- Arts and Design
How To Draw Portraits
How to Draw Portraits: Tips for Beginners
Drawing portraits is a lot of fun in my opinion, I love trying to create an image of the person I'm looking at on my paper. I get asked a lot how to draw portraits, where did I learn how to draw portraits? And so that's what inspired this page.
I'm still a beginner portrait artist but that doesn't mean I can't throw out a few tips, and techniques I use. The tips on this page are by no means the only way to draw portraits but just my way of doing so. I hope that this page will help you out, I'll try to put some helpful information and resources here.
Picking the Right Photo to Draw From
When starting to draw a portrait the first thing I do is look for a good quality, large photo. The portraits I draw are usually of my FaceBook friends, I go through their photos, pick the best one and draw from it. It's important to pick a clear, good quality and preferably larger picture to draw from. It helps you draw a more detailed, and accurate drawing of the person. You can use a small, or blurry picture but note your portrait may not be as good as you were hoping for.
When I find a photo that works for me, and meets my size/quality requirements then it's time to move on to the next thing!
Gathering Your Art Supplies Before Hand
The next thing I do is make sure I have all my art supplies near me that I would use for this project. I don't want to be on a roll with my drawing and all the sudden realize I forgot my eraser on the other end of the house, having to get up, find it and then get back usually throws off my mood for drawing a portrait.
What you want to make sure you have depends on what you like to use to draw your portrait, everyone uses different things based on their preferences. The basics however, normally stay the same. You need your Pencils, Paper, Eraser, Some artists also use a ruler. For me, I use my mechanical 0.7 #2 pencil, my white eraser, my sketch pad, my scrap paper I keep under my hand to reduce smudging and my blending stumps, also know as tortillions.
Your needed supplies may be similar, I found It took me a few times of drawing portraits to decide what my preferred tools were, experiment with this!
What Kind of Art Supplies
What kind of art supplies are you supposed to use? Well, that all depends on the effect you are trying to get, your price range, the supplies available to you, and of course your preference.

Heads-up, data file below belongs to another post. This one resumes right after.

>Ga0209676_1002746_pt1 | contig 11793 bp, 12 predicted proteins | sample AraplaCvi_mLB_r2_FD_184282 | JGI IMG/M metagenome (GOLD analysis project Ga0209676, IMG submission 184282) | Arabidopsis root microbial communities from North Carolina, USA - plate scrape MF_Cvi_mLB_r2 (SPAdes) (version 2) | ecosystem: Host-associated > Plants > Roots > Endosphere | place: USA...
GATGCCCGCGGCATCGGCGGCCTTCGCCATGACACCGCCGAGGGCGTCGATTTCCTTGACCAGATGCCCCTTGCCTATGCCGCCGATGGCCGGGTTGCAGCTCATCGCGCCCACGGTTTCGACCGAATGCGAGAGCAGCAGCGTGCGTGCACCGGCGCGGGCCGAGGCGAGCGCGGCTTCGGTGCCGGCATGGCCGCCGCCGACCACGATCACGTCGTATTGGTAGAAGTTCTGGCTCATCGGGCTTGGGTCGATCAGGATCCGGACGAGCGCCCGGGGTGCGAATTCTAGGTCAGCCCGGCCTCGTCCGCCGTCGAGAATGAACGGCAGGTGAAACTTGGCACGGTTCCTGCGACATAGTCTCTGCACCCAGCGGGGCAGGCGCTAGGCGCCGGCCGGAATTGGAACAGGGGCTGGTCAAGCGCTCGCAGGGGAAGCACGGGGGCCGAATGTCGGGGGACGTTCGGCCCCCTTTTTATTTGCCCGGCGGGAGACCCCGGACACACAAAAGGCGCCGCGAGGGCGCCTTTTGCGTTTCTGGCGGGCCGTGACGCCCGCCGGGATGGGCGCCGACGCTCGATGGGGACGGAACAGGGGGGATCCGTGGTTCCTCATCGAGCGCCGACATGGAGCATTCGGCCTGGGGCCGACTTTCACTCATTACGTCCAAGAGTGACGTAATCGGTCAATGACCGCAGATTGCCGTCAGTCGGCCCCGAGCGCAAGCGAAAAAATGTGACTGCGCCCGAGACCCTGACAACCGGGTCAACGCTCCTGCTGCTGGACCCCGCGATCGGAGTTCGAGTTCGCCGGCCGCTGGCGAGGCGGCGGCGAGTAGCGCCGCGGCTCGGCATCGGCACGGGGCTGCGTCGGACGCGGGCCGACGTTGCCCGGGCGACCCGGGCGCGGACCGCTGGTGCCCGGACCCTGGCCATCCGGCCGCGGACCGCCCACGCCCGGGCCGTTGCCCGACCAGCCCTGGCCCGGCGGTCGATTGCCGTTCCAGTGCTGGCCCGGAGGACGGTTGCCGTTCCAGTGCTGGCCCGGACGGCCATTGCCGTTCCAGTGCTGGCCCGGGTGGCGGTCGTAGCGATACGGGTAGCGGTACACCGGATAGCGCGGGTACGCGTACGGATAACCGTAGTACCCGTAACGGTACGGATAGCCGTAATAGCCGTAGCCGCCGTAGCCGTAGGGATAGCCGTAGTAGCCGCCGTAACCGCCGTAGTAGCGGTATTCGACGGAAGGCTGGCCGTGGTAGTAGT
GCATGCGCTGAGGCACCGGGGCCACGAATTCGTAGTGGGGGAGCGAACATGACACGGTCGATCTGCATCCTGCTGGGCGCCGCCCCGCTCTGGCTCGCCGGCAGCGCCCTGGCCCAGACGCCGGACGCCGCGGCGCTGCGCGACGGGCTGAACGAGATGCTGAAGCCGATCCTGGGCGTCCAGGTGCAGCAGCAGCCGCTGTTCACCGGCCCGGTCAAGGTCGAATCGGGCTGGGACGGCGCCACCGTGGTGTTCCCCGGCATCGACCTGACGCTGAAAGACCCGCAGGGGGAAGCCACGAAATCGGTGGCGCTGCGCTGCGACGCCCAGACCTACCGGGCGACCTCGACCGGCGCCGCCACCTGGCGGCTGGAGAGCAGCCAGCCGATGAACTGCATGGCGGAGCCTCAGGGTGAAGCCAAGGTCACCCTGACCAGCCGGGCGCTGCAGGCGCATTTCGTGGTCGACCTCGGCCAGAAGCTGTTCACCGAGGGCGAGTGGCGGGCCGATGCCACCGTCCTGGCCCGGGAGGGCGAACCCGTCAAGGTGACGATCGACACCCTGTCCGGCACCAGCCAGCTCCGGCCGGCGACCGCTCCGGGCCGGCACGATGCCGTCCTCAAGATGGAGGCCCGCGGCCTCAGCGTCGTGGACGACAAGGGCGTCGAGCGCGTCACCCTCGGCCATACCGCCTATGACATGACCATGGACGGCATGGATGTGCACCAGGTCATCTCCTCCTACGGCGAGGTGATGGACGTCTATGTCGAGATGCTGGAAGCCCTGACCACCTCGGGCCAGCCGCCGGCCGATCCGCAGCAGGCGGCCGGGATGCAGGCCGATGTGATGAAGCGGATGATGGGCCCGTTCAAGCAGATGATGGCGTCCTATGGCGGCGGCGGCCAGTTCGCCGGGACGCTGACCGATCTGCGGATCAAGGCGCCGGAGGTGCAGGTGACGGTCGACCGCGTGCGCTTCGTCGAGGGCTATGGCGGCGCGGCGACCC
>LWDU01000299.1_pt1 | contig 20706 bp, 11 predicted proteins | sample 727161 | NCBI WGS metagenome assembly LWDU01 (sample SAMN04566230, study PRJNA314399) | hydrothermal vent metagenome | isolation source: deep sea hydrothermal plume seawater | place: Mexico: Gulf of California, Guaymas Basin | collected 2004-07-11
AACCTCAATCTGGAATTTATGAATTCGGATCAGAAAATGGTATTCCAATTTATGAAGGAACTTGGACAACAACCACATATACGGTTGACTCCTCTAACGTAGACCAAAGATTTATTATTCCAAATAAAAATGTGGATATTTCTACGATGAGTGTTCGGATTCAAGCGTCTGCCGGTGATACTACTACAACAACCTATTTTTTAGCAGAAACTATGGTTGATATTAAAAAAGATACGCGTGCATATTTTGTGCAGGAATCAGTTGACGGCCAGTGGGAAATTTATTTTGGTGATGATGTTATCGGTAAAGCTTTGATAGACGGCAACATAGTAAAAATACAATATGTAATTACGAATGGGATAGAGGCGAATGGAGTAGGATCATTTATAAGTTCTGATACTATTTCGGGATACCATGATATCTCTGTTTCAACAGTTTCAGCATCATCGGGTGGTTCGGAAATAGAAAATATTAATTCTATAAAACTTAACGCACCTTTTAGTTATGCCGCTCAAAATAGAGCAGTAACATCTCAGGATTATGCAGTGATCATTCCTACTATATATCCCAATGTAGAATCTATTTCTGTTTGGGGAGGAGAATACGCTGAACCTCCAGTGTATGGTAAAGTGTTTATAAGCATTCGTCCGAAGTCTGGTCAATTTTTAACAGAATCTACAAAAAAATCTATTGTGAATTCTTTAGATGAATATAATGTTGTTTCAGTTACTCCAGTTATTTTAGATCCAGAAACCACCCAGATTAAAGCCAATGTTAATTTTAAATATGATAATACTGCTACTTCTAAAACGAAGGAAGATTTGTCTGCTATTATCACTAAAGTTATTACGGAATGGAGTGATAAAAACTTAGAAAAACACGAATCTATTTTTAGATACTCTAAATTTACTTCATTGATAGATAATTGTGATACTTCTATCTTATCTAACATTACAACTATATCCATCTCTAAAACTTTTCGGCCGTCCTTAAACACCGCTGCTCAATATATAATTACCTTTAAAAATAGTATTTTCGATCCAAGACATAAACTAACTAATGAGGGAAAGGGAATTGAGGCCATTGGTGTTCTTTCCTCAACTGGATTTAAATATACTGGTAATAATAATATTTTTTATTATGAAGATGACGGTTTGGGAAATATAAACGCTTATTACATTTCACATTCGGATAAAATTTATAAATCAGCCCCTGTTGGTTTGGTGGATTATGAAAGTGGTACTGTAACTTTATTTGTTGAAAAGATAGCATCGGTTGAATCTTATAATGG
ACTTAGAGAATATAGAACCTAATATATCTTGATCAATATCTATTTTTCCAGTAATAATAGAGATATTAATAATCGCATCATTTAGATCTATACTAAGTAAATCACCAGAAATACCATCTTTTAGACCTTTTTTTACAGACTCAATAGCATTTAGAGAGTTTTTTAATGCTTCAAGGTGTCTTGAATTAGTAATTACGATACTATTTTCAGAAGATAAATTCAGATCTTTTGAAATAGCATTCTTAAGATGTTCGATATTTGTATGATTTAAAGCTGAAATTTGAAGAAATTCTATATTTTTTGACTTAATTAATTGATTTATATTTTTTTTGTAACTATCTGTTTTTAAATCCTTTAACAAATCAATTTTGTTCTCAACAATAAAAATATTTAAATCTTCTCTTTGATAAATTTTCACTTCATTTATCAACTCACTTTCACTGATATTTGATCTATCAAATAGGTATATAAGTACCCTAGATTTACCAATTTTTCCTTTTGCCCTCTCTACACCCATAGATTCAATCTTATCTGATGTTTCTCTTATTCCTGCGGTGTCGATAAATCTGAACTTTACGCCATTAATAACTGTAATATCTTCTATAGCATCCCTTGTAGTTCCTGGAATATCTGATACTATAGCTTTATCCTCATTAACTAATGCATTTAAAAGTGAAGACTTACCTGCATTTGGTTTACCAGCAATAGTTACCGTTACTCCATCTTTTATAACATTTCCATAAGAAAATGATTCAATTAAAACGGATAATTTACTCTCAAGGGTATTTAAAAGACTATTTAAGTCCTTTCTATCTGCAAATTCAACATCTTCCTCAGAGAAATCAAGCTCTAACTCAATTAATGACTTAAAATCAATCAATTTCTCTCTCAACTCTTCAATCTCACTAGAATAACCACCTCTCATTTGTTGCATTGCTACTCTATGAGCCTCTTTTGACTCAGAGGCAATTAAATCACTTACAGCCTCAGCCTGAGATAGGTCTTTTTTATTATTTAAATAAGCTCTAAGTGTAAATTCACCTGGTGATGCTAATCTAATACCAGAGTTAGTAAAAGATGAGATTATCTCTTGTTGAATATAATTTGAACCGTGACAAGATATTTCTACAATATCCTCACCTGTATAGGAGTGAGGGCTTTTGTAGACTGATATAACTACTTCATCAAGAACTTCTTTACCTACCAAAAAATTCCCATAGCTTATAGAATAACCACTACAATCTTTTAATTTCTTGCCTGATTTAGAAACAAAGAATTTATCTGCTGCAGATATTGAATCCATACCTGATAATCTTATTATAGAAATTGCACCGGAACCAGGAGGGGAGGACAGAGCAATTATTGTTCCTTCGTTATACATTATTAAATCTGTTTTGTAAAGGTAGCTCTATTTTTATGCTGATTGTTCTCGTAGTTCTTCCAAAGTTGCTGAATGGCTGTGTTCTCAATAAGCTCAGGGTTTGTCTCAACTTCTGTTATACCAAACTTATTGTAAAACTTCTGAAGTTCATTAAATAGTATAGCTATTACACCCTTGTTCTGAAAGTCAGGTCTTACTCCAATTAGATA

Some artists will draw their portrait drawings completely in regular #2 pencil, like myself. Others may choose to get a set of various pencils.
Some Artists work on expensive, non yellowing, no fade sketch pad paper, others will work on printer refill paper or something similar.
Some Artists like to do their work completely in pencil, other like to use blending stumps or tortillions to give a smoother more finished look.
Like I said it all depends, look around, experiment, and try different things.. You'll find what works best for you and you'll be good to go!
Your Work Space
When drawing portraits it's important to have a clean, open, and well lit work space. However, sometimes you have to compromise. I use my desk and the extra light from my computer monitor while drawing my portraits, since the pictures I use as reference are on the computer, it works well for me. You might find something different works better for you. You can draw from pictures online or print them out. That's a personal preference.
Drawing portraits usually take a few hours at least, sometimes several hours, so make sure that where you are is comfortable for you.
Left Brain Right Brain
Okay, grab your coffee and lets get started!!
The first thing I do is check up my subject, I look for details about them that make them, look like them. Whether that's far set eyes or the type of nose they have it doesn't matter. But when drawing portraits of a specific person you have to remember to not go from what you THINK a person should look like but draw from what THAT person looks like, this isn't generic, this is brand specific!
Of of people's largest problems with drawing anything, but especially portraits is that most of us draw from images we made in our head to represent the thing we are drawing. However, these images are made while we are very young, and most of us use them as our sole guide to our drawing for the rest of our lives. Drawing is a creative activity coming from the right side of our brain. Not the left side which is the logical side of our brain. The left side will see symbols while the right side sees shapes. We want to draw from the shapes that are there not the symbols in our heads. That is very important to remember.